When an object or person goes missing at sea, the complex, constantly changing conditions of the ocean can confound and delay critical search-and-rescue operations. Now researchers have developed a technique they hope will help first responders quickly zero in on regions of the sea where missing objects or people are likely to be.

  • COVID-19 Highlights the Need to Plan for Joint Disasters

    June 1 is the official start of hurricane season in the U.S., and scientists are predicting a particularly active season, including more major hurricanes. We have also entered the time of year when floods, heat waves and wildfires occur more often. Over the longer term, climate change is causing more frequent extreme weather events. Rising temperatures also exacerbate the spread of disease and could make pandemics more difficult to control in the future. Considering that most risk studies in the past have been focused on single events, is the U.S. prepared to deal with the possibility of extreme weather events as well as a pandemic?

  • Latest Climate Models Show More Intense Droughts to Come

    New analysis shows southwestern Australia and parts of southern Australia will see longer and more intense droughts due to a lack of rainfall caused by climate change.

  • Do Two Failed Dams Foretell a Dire Future?

    Climate change is increasing the frequency of extreme rainfall events and hence the risk for filling and overtopping dams, which is the predominant mechanism of dam failure. However, using climate change as a bogeyman for aging infrastructure failure is an unfortunate trend, since it takes attention away from an urgent and potentially fixable problem.

  • When Dams Cause More Problems Than They Solve, Removing Them Can Pay Off for People and Nature

    Across the United States, dams generate hydroelectric power, store water for drinking and irrigation, control flooding and create recreational opportunities such as slack-water boating and waterskiing. But dams can also threaten public safety, especially if they are old or poorly maintained.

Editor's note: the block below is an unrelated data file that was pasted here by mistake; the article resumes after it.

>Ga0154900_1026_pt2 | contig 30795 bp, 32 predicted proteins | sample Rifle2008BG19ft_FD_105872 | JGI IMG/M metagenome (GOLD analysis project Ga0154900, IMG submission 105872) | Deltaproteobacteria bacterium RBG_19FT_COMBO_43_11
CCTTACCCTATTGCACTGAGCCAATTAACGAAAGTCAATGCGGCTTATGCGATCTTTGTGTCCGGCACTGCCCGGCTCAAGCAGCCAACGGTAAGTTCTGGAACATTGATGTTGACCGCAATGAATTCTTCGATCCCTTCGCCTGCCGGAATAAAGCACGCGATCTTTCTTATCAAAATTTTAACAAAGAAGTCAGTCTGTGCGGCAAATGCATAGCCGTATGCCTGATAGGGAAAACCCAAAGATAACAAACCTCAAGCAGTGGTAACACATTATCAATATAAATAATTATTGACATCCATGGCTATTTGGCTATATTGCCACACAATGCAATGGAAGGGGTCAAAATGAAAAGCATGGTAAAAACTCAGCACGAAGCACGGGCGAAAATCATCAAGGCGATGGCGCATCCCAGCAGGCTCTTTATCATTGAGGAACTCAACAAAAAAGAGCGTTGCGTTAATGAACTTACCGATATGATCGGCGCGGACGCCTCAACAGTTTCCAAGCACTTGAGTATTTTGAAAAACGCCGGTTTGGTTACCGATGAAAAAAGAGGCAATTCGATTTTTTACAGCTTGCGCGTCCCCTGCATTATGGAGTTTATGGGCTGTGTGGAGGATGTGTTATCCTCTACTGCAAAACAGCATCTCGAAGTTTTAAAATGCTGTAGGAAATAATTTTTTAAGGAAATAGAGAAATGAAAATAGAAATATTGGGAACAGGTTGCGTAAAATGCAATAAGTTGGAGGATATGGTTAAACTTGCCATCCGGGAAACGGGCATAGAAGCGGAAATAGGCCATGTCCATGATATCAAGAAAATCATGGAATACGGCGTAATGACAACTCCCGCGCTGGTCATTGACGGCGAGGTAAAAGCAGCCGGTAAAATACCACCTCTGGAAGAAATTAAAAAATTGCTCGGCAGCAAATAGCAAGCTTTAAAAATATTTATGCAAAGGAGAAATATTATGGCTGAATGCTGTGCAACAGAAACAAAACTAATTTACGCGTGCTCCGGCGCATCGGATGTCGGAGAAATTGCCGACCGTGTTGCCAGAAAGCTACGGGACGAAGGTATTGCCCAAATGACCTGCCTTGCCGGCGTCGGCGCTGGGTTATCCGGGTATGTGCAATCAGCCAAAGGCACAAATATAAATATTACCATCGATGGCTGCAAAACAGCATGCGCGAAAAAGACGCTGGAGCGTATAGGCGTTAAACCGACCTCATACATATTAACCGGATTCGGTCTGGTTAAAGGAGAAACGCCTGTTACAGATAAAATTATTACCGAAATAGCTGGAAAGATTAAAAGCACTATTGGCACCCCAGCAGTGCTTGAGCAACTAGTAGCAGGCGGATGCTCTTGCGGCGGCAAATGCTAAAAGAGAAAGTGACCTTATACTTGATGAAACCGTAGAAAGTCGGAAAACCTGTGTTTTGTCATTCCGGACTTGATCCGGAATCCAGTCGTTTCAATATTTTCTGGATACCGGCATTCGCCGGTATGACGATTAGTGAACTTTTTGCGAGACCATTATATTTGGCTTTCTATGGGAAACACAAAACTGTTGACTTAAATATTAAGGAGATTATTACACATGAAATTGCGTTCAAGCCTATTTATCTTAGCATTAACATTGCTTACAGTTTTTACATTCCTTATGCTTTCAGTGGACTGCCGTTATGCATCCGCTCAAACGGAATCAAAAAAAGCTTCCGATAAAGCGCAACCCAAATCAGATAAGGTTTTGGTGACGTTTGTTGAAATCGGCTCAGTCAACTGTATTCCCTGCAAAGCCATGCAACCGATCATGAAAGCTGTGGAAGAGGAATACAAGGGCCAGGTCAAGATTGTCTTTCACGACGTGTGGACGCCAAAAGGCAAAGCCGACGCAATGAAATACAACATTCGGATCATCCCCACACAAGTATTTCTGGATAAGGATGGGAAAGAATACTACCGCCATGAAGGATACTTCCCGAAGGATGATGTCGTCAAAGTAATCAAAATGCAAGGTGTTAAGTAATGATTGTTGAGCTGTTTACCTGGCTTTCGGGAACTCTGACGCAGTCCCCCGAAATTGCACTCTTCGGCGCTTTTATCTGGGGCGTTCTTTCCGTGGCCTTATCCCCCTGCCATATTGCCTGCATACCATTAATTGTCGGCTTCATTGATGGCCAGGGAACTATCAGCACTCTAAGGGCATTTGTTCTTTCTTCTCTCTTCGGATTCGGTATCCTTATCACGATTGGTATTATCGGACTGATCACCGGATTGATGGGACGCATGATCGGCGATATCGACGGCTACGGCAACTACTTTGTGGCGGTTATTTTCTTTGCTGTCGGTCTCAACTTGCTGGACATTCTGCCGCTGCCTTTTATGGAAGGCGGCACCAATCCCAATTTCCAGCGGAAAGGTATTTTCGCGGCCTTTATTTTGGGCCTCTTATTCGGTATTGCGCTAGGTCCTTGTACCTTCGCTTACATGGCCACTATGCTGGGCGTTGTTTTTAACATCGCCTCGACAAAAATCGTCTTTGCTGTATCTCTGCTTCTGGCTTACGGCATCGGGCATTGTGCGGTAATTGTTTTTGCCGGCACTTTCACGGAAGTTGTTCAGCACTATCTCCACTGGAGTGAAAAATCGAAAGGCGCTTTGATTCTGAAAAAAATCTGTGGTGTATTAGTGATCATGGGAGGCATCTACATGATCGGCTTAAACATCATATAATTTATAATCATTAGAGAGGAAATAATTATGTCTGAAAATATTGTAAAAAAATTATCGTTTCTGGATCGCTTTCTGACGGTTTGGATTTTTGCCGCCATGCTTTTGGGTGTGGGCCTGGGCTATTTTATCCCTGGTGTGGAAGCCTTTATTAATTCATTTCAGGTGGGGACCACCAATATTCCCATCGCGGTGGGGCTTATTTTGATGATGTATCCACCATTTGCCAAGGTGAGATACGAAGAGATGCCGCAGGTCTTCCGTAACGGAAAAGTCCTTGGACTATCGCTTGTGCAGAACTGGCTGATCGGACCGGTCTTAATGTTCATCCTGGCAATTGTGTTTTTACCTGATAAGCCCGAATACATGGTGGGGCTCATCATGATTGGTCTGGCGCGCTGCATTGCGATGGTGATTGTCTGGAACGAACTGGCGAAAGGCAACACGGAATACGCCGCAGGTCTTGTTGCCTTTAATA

• But It’s a Dry Heat: Climate Change and the Aridification of North America

    Discussions of drought often center on the lack of precipitation. But among climate scientists, the focus is shifting to include the growing role that warming temperatures are playing as potent drivers of greater aridity and drought intensification.

  • Disaster Responders Grapple with Planning for Extreme Weather in the Time of COVID-19

    Last week the National Oceanic and Atmospheric Administration predicted an above-normal 2020 hurricane season, with the possibility of three to six major hurricanes this summer looming over millions of Americans. In Michigan, record rainfall caused two dams to fail in quick succession, triggering an evacuation of over 10,000 nearby residents. In the time of COVID-19, crowding into an emergency shelter with thousands of others seems unsafe, if not impossible.

  • The USGS Prepares to Respond During the 2020 Atlantic Hurricane Season

    The 2020 Atlantic hurricane season starts1 June, and the U.S. Geological Survey says it is prepared to provide science that can help guide efforts to protect lives and property if a major storm makes landfall this season. USGS brings many capabilities to help communities deal with hurricanes: the ability to forecast coastal change; track storm surge, river and stream levels and flow; capture high-resolution ground elevation and topographic data; create detailed maps that can be used by disaster teams responding in the aftermath of storms; and measure coastal and inland flooding across entire regions.